Business leaders have been debating the importance of allowing employees to work remotely in the wake of high-profile decisions at companies such as Yahoo and Best Buy to restrict telecommuting. Despite reservations in some quarters about the practice, interest in allowing remote work is actually on the rise, as organizations leverage cloud computing solutions and unified communication and collaboration tools to keep employees connected. As debates about the role of the office continue, many experts are advocating for an approach that favours moderation and looks to help the home and office environments complement each other.
According to a recent Cisco survey of IT decision makers in the United Kingdom and Ireland, 76 percent of companiesanticipate moving to a more flexible structure that enables remote work within the next two to three years. The top benefits of such a move were found to be improved employee productivity (cited by 44 percent of enterprise respondents), reduced cost (48 percent) and increased engagement (40 percent). At the same time, the challenges of managing devices and paying for collaboration technologies are seen as barriers to adoption.
These findings follow in the wake of a recent study by IDC Canada, which found that more than two-thirds of Canadian workers already do some work outside of the office, and 73 percent are expected to do so by 2016, the Globe and Mail reported. The benefits include increased flexibility, enhanced productivity and a reduction in the costs and time associated with commuting, according to IDC senior analyst Krista Napier.
“Allowing employees to work from home or be designated remote or mobile can improve productivity, particularly at the beginning and end of the traditional working day,” she told the Globe and Mail.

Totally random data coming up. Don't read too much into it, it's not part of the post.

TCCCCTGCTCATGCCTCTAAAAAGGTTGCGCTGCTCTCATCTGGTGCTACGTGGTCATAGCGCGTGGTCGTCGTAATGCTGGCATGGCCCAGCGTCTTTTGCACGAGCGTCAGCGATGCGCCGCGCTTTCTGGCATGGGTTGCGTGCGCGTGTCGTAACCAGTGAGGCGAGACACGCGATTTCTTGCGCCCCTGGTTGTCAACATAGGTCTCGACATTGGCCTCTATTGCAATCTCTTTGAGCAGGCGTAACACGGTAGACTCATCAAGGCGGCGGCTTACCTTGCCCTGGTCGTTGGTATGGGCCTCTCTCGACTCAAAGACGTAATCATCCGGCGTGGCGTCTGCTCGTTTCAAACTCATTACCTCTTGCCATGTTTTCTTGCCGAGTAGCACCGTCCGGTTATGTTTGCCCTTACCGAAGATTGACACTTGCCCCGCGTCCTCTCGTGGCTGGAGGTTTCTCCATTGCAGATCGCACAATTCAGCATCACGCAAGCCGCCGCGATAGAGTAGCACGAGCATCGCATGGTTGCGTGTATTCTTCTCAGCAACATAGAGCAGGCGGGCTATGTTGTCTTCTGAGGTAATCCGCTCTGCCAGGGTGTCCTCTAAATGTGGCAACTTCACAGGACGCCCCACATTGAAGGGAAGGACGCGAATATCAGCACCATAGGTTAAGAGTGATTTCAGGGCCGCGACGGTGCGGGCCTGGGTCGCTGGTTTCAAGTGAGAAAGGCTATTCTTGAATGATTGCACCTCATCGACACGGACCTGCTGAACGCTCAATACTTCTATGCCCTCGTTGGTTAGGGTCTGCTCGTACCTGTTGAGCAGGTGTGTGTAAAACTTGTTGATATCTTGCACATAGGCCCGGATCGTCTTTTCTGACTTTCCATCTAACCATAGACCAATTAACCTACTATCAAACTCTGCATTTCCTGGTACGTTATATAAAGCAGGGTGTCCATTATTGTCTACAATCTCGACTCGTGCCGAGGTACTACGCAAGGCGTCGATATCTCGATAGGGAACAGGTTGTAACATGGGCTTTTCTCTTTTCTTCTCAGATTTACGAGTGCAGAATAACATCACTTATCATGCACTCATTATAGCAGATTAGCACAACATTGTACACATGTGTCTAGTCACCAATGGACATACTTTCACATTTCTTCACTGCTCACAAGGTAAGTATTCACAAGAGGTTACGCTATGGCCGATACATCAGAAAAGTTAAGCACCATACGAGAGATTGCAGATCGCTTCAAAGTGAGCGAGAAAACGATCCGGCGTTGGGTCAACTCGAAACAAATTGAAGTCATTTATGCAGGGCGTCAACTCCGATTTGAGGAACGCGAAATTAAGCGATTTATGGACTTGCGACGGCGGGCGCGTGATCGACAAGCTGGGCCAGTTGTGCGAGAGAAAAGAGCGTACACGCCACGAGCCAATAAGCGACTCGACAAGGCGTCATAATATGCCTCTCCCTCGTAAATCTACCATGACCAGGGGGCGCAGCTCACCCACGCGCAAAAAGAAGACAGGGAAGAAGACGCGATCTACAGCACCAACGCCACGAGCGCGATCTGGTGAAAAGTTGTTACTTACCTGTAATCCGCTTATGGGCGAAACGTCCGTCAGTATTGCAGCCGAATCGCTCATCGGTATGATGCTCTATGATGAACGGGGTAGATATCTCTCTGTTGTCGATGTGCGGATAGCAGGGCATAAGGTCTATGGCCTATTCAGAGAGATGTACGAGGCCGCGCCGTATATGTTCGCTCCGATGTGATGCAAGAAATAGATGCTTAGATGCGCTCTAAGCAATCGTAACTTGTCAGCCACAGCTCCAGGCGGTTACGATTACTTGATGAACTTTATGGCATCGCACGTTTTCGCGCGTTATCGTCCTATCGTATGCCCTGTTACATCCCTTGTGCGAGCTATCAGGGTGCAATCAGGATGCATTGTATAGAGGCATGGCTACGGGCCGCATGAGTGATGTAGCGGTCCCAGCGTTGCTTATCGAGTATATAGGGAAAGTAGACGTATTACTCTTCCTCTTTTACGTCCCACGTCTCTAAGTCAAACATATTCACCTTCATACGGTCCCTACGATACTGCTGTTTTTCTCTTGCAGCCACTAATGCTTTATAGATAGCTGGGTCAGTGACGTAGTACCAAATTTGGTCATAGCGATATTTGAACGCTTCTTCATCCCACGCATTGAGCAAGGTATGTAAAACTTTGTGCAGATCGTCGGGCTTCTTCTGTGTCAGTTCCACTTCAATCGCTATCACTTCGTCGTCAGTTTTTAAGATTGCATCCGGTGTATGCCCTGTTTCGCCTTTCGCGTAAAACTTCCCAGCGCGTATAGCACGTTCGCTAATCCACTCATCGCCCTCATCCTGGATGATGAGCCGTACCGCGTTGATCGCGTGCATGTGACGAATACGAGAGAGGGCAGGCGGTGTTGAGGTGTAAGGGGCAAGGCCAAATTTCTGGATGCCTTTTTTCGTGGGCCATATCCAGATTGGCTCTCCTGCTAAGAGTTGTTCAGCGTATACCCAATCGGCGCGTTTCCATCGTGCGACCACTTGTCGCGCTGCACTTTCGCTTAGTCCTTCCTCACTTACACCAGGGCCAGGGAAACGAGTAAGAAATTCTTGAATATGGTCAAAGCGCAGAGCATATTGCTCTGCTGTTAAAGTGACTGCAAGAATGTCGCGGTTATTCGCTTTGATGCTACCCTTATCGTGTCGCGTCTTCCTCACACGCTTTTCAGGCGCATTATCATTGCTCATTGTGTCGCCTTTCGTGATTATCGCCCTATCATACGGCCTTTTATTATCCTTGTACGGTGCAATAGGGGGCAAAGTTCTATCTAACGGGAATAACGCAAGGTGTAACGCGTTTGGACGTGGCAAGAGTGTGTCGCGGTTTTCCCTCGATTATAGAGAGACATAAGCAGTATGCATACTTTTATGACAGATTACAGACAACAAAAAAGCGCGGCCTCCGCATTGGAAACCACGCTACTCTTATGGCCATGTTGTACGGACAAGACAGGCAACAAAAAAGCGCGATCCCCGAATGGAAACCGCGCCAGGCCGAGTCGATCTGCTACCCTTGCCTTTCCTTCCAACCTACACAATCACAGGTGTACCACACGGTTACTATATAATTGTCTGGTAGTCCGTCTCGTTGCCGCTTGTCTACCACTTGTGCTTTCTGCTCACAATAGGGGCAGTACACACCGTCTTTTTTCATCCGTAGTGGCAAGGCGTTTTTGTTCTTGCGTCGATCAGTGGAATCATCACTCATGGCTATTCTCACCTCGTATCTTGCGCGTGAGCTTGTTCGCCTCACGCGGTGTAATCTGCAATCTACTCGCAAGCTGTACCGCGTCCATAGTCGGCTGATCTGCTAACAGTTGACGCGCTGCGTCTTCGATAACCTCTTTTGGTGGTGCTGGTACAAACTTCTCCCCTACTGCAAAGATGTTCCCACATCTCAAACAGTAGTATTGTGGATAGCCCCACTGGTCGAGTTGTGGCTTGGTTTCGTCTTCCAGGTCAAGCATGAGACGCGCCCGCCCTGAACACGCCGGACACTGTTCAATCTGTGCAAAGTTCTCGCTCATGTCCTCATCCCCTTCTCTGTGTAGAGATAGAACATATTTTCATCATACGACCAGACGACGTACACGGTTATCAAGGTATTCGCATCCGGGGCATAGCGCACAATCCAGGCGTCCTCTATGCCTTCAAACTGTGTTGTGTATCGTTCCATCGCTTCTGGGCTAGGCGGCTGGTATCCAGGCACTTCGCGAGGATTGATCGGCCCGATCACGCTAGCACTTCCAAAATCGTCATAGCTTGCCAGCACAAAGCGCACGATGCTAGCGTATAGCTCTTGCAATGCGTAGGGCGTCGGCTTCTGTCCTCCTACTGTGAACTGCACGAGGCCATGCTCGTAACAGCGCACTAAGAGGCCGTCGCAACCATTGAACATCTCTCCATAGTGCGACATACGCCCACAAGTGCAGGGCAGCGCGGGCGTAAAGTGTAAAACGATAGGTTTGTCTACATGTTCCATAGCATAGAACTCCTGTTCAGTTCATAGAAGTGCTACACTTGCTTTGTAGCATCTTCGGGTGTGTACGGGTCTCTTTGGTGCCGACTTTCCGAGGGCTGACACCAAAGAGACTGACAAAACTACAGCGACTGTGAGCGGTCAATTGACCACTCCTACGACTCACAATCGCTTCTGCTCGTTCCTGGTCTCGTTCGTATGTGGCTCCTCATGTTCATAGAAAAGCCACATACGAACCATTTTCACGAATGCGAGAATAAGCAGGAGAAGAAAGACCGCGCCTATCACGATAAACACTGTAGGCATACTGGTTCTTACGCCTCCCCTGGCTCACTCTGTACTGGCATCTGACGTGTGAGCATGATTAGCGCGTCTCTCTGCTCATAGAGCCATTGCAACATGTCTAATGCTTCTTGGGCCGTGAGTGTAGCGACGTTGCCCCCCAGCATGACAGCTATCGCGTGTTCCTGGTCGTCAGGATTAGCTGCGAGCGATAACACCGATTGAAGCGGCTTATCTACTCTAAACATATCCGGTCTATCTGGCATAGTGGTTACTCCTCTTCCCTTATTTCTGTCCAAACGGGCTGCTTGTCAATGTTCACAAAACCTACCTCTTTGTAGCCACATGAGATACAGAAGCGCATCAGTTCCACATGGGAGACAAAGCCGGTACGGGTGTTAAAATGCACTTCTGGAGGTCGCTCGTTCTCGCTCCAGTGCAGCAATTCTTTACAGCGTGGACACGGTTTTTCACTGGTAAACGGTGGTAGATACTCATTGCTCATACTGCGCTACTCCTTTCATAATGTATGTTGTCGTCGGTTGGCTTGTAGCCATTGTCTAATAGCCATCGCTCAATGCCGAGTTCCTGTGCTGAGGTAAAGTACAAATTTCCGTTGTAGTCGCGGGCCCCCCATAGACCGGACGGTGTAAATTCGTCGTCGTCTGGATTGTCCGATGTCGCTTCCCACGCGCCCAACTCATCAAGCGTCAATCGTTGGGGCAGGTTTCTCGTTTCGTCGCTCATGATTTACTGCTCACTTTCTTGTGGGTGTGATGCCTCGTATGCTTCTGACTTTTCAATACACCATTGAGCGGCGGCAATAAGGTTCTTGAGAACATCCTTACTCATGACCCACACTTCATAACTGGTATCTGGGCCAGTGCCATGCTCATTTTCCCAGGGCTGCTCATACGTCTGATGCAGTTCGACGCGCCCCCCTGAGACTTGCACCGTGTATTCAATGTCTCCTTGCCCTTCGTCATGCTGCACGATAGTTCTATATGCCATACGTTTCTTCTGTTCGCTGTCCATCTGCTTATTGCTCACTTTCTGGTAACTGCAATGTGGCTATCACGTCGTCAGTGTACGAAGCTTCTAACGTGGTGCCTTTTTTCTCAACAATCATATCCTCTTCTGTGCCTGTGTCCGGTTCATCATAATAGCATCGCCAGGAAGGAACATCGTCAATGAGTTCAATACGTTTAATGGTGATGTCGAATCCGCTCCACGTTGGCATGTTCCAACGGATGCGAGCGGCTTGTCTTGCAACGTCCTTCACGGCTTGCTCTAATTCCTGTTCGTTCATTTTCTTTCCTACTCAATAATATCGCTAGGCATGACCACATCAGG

Balancing remote and in-office work
Although tools such as VoIP, videoconferencing, social media, instant messaging and other unified communications functions are closing the divide between remote workers and their colleagues, many businesses and workers still see the office as an important environment to maintain. Some types of interaction and decision making may work best in person, so it is up to businesses to develop a blend that works for them, Scott Schieman, a sociology professor studying work, stress and health at the University of Toronto, told the Globe and Mail.
“It comes down to everything in moderation,” he said. “Rather than have somebody always work from home, have some arrangement where there’s an effort to understand and negate any of the downsides.”
Commenting on his company’s report, Ian Foddering, U.K. and Ireland CTO of Cisco, expressed a similar opinion. Remote working should not replace going into the office entirely, he said. However, with today’s range of unified communications tools, companies may be missing out on productivity and flexibility benefits by going too far in the other direction.
“I think it’s supplementary and the two go hand in hand. For a lot of organisations there will be a combination of the two,” Foddering told ZDNet. “I certainly don’t believe that in today’s technical world that there is any need for the vast majority of organisations (where the job allows it) for people to have to come into an office every single day.”